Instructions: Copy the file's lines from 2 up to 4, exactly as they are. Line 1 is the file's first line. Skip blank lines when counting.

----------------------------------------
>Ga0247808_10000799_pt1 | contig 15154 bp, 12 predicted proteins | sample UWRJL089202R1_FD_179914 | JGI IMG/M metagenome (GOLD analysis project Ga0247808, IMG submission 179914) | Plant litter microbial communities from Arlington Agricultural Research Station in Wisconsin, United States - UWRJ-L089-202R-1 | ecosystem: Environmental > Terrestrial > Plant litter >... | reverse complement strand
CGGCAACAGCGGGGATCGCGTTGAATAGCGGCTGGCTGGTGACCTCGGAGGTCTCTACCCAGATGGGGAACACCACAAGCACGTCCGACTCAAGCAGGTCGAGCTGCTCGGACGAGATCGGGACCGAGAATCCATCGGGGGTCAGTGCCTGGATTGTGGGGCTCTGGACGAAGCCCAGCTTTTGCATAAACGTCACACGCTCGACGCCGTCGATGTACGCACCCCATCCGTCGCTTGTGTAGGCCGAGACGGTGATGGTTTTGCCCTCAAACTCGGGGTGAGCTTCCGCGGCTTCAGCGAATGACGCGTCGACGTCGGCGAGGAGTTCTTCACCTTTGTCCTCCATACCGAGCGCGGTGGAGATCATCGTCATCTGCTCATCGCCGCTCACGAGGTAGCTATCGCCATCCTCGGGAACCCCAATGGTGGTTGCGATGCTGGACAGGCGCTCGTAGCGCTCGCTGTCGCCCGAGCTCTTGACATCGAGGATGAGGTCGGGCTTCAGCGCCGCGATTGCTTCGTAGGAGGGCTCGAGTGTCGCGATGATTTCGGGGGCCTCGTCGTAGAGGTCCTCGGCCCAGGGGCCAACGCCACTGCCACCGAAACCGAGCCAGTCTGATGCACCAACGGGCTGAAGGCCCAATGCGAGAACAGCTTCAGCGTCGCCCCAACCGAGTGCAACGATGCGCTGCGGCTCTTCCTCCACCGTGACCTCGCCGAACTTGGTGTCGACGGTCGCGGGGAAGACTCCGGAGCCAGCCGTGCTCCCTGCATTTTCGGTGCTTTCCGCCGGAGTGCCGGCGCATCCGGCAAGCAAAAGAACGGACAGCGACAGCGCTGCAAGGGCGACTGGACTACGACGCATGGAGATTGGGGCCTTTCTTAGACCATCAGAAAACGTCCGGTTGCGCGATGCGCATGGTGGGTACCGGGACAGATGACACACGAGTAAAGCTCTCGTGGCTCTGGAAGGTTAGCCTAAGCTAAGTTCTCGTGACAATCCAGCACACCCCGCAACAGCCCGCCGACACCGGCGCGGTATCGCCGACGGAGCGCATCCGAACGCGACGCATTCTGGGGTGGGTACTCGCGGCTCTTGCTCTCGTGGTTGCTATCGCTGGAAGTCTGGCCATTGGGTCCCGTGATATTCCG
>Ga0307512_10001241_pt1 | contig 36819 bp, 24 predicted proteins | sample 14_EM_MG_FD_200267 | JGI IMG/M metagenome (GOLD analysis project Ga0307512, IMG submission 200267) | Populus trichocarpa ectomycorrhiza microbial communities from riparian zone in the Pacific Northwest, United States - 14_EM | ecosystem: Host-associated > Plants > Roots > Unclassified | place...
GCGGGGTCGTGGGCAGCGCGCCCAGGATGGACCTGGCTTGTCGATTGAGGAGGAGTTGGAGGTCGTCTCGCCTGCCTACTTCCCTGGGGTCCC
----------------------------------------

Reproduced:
CGGCAACAGCGGGGATCGCGTTGAATAGCGGCTGGCTGGTGACCTCGGAGGTCTCTACCCAGATGGGGAACACCACAAGCACGTCCGACTCAAGCAGGTCGAGCTGCTCGGACGAGATCGGGACCGAGAATCCATCGGGGGTCAGTGCCTGGATTGTGGGGCTCTGGACGAAGCCCAGCTTTTGCATAAACGTCACACGCTCGACGCCGTCGATGTACGCACCCCATCCGTCGCTTGTGTAGGCCGAGACGGTGATGGTTTTGCCCTCAAACTCGGGGTGAGCTTCCGCGGCTTCAGCGAATGACGCGTCGACGTCGGCGAGGAGTTCTTCACCTTTGTCCTCCATACCGAGCGCGGTGGAGATCATCGTCATCTGCTCATCGCCGCTCACGAGGTAGCTATCGCCATCCTCGGGAACCCCAATGGTGGTTGCGATGCTGGACAGGCGCTCGTAGCGCTCGCTGTCGCCCGAGCTCTTGACATCGAGGATGAGGTCGGGCTTCAGCGCCGCGATTGCTTCGTAGGAGGGCTCGAGTGTCGCGATGATTTCGGGGGCCTCGTCGTAGAGGTCCTCGGCCCAGGGGCCAACGCCACTGCCACCGAAACCGAGCCAGTCTGATGCACCAACGGGCTGAAGGCCCAATGCGAGAACAGCTTCAGCGTCGCCCCAACCGAGTGCAACGATGCGCTGCGGCTCTTCCTCCACCGTGACCTCGCCGAACTTGGTGTCGACGGTCGCGGGGAAGACTCCGGAGCCAGCCGTGCTCCCTGCATTTTCGGTGCTTTCCGCCGGAGTGCCGGCGCATCCGGCAAGCAAAAGAACGGACAGCGACAGCGCTGCAAGGGCGACTGGACTACGACGCATGGAGATTGGGGCCTTTCTTAGACCATCAGAAAACGTCCGGTTGCGCGATGCGCATGGTGGGTACCGGGACAGATGACACACGAGTAAAGCTCTCGTGGCTCTGGAAGGTTAGCCTAAGCTAAGTTCTCGTGACAATCCAGCACACCCCGCAACAGCCCGCCGACACCGGCGCGGTATCGCCGACGGAGCGCATCCGAACGCGACGCATTCTGGGGTGGGTACTCGCGGCTCTTGCTCTCGTGGTTGCTATCGCTGGAAGTCTGGCCATTGGGTCCCGTGATATTCCG
>Ga0307512_10001241_pt1 | contig 36819 bp, 24 predicted proteins | sample 14_EM_MG_FD_200267 | JGI IMG/M metagenome (GOLD analysis project Ga0307512, IMG submission 200267) | Populus trichocarpa ectomycorrhiza microbial communities from riparian zone in the Pacific Northwest, United States - 14_EM | ecosystem: Host-associated > Plants > Roots > Unclassified | place...
GCGGGGTCGTGGGCAGCGCGCCCAGGATGGACCTGGCTTGTCGATTGAGGAGGAGTTGGAGGTCGTCTCGCCTGCCTACTTCCCTGGGGTCCC